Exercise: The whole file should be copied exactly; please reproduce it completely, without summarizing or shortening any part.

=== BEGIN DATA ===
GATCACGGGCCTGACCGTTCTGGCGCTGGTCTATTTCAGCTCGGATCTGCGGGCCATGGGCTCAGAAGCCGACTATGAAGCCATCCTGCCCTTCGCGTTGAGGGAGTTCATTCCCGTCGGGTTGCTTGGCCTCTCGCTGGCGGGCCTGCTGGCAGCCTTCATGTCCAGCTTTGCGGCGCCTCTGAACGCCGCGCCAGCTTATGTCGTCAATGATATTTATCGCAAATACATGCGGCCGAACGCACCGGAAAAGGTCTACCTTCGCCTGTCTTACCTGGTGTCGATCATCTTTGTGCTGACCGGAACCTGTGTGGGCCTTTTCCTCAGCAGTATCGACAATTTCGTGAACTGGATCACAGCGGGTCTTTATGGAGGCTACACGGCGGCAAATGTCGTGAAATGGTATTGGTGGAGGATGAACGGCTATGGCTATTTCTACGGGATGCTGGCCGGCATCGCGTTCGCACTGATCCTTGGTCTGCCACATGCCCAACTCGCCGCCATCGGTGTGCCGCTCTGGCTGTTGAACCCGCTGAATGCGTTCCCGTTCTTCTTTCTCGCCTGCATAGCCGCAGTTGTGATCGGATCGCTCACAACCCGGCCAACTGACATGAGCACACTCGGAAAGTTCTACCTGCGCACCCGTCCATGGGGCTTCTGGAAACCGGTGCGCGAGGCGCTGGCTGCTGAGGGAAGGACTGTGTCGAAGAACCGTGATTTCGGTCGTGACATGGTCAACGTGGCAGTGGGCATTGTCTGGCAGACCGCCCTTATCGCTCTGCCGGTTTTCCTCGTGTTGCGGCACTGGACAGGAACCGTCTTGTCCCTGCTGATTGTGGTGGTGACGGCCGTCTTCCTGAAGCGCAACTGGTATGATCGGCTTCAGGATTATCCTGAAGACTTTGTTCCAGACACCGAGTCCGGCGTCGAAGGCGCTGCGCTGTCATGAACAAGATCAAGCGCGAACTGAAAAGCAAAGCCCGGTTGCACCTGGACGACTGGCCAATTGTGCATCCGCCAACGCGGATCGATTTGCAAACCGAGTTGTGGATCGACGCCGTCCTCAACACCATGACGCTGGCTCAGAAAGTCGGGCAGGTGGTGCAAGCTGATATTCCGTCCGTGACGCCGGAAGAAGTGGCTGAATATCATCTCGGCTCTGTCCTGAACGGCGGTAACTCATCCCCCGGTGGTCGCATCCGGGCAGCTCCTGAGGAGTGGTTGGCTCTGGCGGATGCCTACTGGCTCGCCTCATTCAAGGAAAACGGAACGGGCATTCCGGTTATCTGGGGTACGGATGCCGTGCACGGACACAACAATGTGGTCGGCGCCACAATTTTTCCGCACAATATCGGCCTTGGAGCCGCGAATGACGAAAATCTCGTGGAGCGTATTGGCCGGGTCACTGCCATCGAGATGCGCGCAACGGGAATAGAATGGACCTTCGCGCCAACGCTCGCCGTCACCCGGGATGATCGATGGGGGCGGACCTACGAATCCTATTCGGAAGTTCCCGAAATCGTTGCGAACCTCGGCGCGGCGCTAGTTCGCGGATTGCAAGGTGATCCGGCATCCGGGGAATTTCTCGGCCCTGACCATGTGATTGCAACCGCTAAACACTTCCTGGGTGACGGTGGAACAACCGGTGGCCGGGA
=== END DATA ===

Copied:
GATCACGGGCCTGACCGTTCTGGCGCTGGTCTATTTCAGCTCGGATCTGCGGGCCATGGGCTCAGAAGCCGACTATGAAGCCATCCTGCCCTTCGCGTTGAGGGAGTTCATTCCCGTCGGGTTGCTTGGCCTCTCGCTGGCGGGCCTGCTGGCAGCCTTCATGTCCAGCTTTGCGGCGCCTCTGAACGCCGCGCCAGCTTATGTCGTCAATGATATTTATCGCAAATACATGCGGCCGAACGCACCGGAAAAGGTCTACCTTCGCCTGTCTTACCTGGTGTCGATCATCTTTGTGCTGACCGGAACCTGTGTGGGCCTTTTCCTCAGCAGTATCGACAATTTCGTGAACTGGATCACAGCGGGTCTTTATGGAGGCTACACGGCGGCAAATGTCGTGAAATGGTATTGGTGGAGGATGAACGGCTATGGCTATTTCTACGGGATGCTGGCCGGCATCGCGTTCGCACTGATCCTTGGTCTGCCACATGCCCAACTCGCCGCCATCGGTGTGCCGCTCTGGCTGTTGAACCCGCTGAATGCGTTCCCGTTCTTCTTTCTCGCCTGCATAGCCGCAGTTGTGATCGGATCGCTCACAACCCGGCCAACTGACATGAGCACACTCGGAAAGTTCTACCTGCGCACCCGTCCATGGGGCTTCTGGAAACCGGTGCGCGAGGCGCTGGCTGCTGAGGGAAGGACTGTGTCGAAGAACCGTGATTTCGGTCGTGACATGGTCAACGTGGCAGTGGGCATTGTCTGGCAGACCGCCCTTATCGCTCTGCCGGTTTTCCTCGTGTTGCGGCACTGGACAGGAACCGTCTTGTCCCTGCTGATTGTGGTGGTGACGGCCGTCTTCCTGAAGCGCAACTGGTATGATCGGCTTCAGGATTATCCTGAAGACTTTGTTCCAGACACCGAGTCCGGCGTCGAAGGCGCTGCGCTGTCATGAACAAGATCAAGCGCGAACTGAAAAGCAAAGCCCGGTTGCACCTGGACGACTGGCCAATTGTGCATCCGCCAACGCGGATCGATTTGCAAACCGAGTTGTGGATCGACGCCGTCCTCAACACCATGACGCTGGCTCAGAAAGTCGGGCAGGTGGTGCAAGCTGATATTCCGTCCGTGACGCCGGAAGAAGTGGCTGAATATCATCTCGGCTCTGTCCTGAACGGCGGTAACTCATCCCCCGGTGGTCGCATCCGGGCAGCTCCTGAGGAGTGGTTGGCTCTGGCGGATGCCTACTGGCTCGCCTCATTCAAGGAAAACGGAACGGGCATTCCGGTTATCTGGGGTACGGATGCCGTGCACGGACACAACAATGTGGTCGGCGCCACAATTTTTCCGCACAATATCGGCCTTGGAGCCGCGAATGACGAAAATCTCGTGGAGCGTATTGGCCGGGTCACTGCCATCGAGATGCGCGCAACGGGAATAGAATGGACCTTCGCGCCAACGCTCGCCGTCACCCGGGATGATCGATGGGGGCGGACCTACGAATCCTATTCGGAAGTTCCCGAAATCGTTGCGAACCTCGGCGCGGCGCTAGTTCGCGGATTGCAAGGTGATCCGGCATCCGGGGAATTTCTCGGCCCTGACCATGTGATTGCAACCGCTAAACACTTCCTGGGTGACGGTGGAACAACCGGTGGCCGGGA